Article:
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Fintech disruptors enter the small business funding spa...

DM168

BUSINESS MAVERICK 168

A host of new fintech disruptors are addressing the funding challenges of small and medium-sized enterprises

A woman walks past a signboard for PayNow, a mobile fund transfer app, at the FinTech Festival in Singapore, on 15 November 2017. (Photo: EPA-EFE / WALLACE WOON)

Small business owners face a variety of challenges for which non-traditional financiers say they have some answers. 

First published in the Daily Maverick 168 weekly newspaper.

Tom Stuart, chief marketing officer at Lulalend, explains that the biggest challenge faced by small and medium-sized enterprises (SMEs) in SA is accessing funding. Lulalend offers funding up to R2-million, which can be applied for and accessed quickly. 

Marnus Wapenaar, cofounder of Betterbanc, explains that they offer a lump sum amount for a fixed term, or a revenue share funding product. “We have so much potential and entrepreneurial flair in this country and it’s refreshing to work with entrepreneurs and founders on a daily basis, but the challenge is to help the micro business owner and give them the foundation, skills and grants that they need to start.” 

Karl Westvig, the CEO of Retail Capital, explains that typically banks underservice micro businesses and offer longer processes, expecting larger amounts of security. “They serve small businesses in the market very poorly.” Instead, financiers like Retail Capital offer cash flow-based financing based on only a few months of history, within minutes or days. 

Daniel Goldberg is the CEO and cofounder of Bridgement, which offers online funding including business loans, lines of credit and invoice finance facilities. Bridgement attempts to simplify funding access by requiring no assets or collateral as security and a minimum trade history of only six months.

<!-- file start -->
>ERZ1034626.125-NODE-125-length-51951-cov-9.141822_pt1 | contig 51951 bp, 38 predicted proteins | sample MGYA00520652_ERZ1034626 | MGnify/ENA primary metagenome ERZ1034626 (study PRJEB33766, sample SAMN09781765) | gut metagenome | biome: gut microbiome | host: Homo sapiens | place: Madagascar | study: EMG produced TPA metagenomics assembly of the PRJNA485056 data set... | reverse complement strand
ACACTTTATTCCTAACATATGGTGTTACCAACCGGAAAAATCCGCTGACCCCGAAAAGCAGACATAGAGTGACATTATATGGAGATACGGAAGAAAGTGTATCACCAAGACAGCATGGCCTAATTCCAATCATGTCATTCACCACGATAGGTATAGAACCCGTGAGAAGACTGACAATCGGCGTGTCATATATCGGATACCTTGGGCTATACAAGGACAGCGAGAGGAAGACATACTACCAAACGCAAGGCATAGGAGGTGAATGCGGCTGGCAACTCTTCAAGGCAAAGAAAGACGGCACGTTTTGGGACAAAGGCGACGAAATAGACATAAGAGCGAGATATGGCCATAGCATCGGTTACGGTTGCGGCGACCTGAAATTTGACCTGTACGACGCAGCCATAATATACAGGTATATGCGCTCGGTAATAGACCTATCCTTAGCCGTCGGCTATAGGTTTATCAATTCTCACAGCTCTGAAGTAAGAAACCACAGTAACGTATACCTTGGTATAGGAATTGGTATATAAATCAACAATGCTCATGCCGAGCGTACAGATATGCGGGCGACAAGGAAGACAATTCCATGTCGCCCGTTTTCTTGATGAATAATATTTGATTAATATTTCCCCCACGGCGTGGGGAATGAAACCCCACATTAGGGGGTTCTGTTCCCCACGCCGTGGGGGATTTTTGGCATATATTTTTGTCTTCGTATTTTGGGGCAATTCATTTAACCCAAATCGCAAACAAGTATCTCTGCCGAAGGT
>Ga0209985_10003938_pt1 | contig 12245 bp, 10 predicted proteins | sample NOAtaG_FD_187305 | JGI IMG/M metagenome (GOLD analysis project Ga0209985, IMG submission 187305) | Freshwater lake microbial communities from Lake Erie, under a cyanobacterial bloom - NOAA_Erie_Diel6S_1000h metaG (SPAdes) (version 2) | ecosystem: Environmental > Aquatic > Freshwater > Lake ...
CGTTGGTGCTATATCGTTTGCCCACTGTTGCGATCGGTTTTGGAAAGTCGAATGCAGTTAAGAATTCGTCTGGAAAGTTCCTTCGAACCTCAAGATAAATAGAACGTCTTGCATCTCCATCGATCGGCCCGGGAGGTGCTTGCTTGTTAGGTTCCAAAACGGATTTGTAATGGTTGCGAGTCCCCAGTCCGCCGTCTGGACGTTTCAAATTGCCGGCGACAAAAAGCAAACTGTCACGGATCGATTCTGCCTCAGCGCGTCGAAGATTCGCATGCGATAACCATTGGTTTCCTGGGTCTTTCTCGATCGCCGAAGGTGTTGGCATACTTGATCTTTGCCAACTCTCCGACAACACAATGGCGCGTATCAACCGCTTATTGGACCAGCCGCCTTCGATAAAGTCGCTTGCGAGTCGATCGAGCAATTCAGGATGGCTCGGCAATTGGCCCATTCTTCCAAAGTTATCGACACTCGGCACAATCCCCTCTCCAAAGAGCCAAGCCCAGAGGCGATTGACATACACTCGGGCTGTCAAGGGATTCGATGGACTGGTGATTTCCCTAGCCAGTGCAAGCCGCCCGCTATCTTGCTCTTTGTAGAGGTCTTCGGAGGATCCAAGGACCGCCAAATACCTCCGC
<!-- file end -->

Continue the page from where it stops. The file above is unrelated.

Goldberg explains that these kinds of offerings are particularly important now, because there is an unmet demand for credit among SMEs of an estimated R86-billion to R346-billion before the Covid-19 pandemic. “With the impact of Covid on SMEs and uncertainty in the economy, we’re seeing banks further reduce their risk appetite, resulting in the closure or reduction of credit lines and overdrafts previously approved for their small-business clients.” 

The other significant challenge is tracking and analysing financial data. 

“This is primarily due to a lack of either financial and accounting expertise or the right tools,” says Stuart.

Another challenge is for business-to-business (B2B) businesses who need to offer trade credit. Stuart explains that around 70% of B2B businesses do this, usually with a credit period of 60 days. 

This can heavily influence the cash flow of a small business and requires both risk and collection management.  

Goldberg says that education around alternative funding options is a significant hindrance, as is trust and comfort, particularly around accessing credit online. He believes this will improve over time. 

In the future Goldberg sees “more partnerships being created between fintechs and banks, corporates and government to take advantage of their respective strengths and better serve small businesses”.

Wapenaar hopes for strategic partnerships also expanding between fintech companies and banks, to fast-track the financial inclusion of SMEs. 

Westvig says that one of their challenges is that many micro SMEs don’t bank their cash, which makes it harder to prove their track record, but he says there is a greater move towards devices and cards now. 

He says he wants to see greater digitisation of the township economy, particularly because more people have digital means of paying but tend to only use those in more formal environments. 

“Financial services and other innovations really have to be geared towards promoting entrepreneurship as a sustainable way out of poverty and unemployment,” says Matthew Brownell, VP of Commercial at Yoco, which offers tools and services to small businesses, such as digital payment solutions.

He explains that SME financing should grow businesses, not just provide access. “We feel that it is the responsibility of any financial provider operating within the ecosystem to address the underlying issue that continues to perpetuate the cycles of exclusion that so many businesses face.”

For Yoco, tools and services allow for that much-needed support. “We knew how underserviced SMEs were in SA, and that card payment presented opportunities to support them.” Brownell says that the legal red tape around product structures prevents many small businesses from accessing credit, and that this must be reconsidered. DM168

This story first appeared in our weekly Daily Maverick 168 newspaper which is available for R25 at Pick n Pay, Exclusive Books and airport bookstores. For your nearest stockist, please click here.

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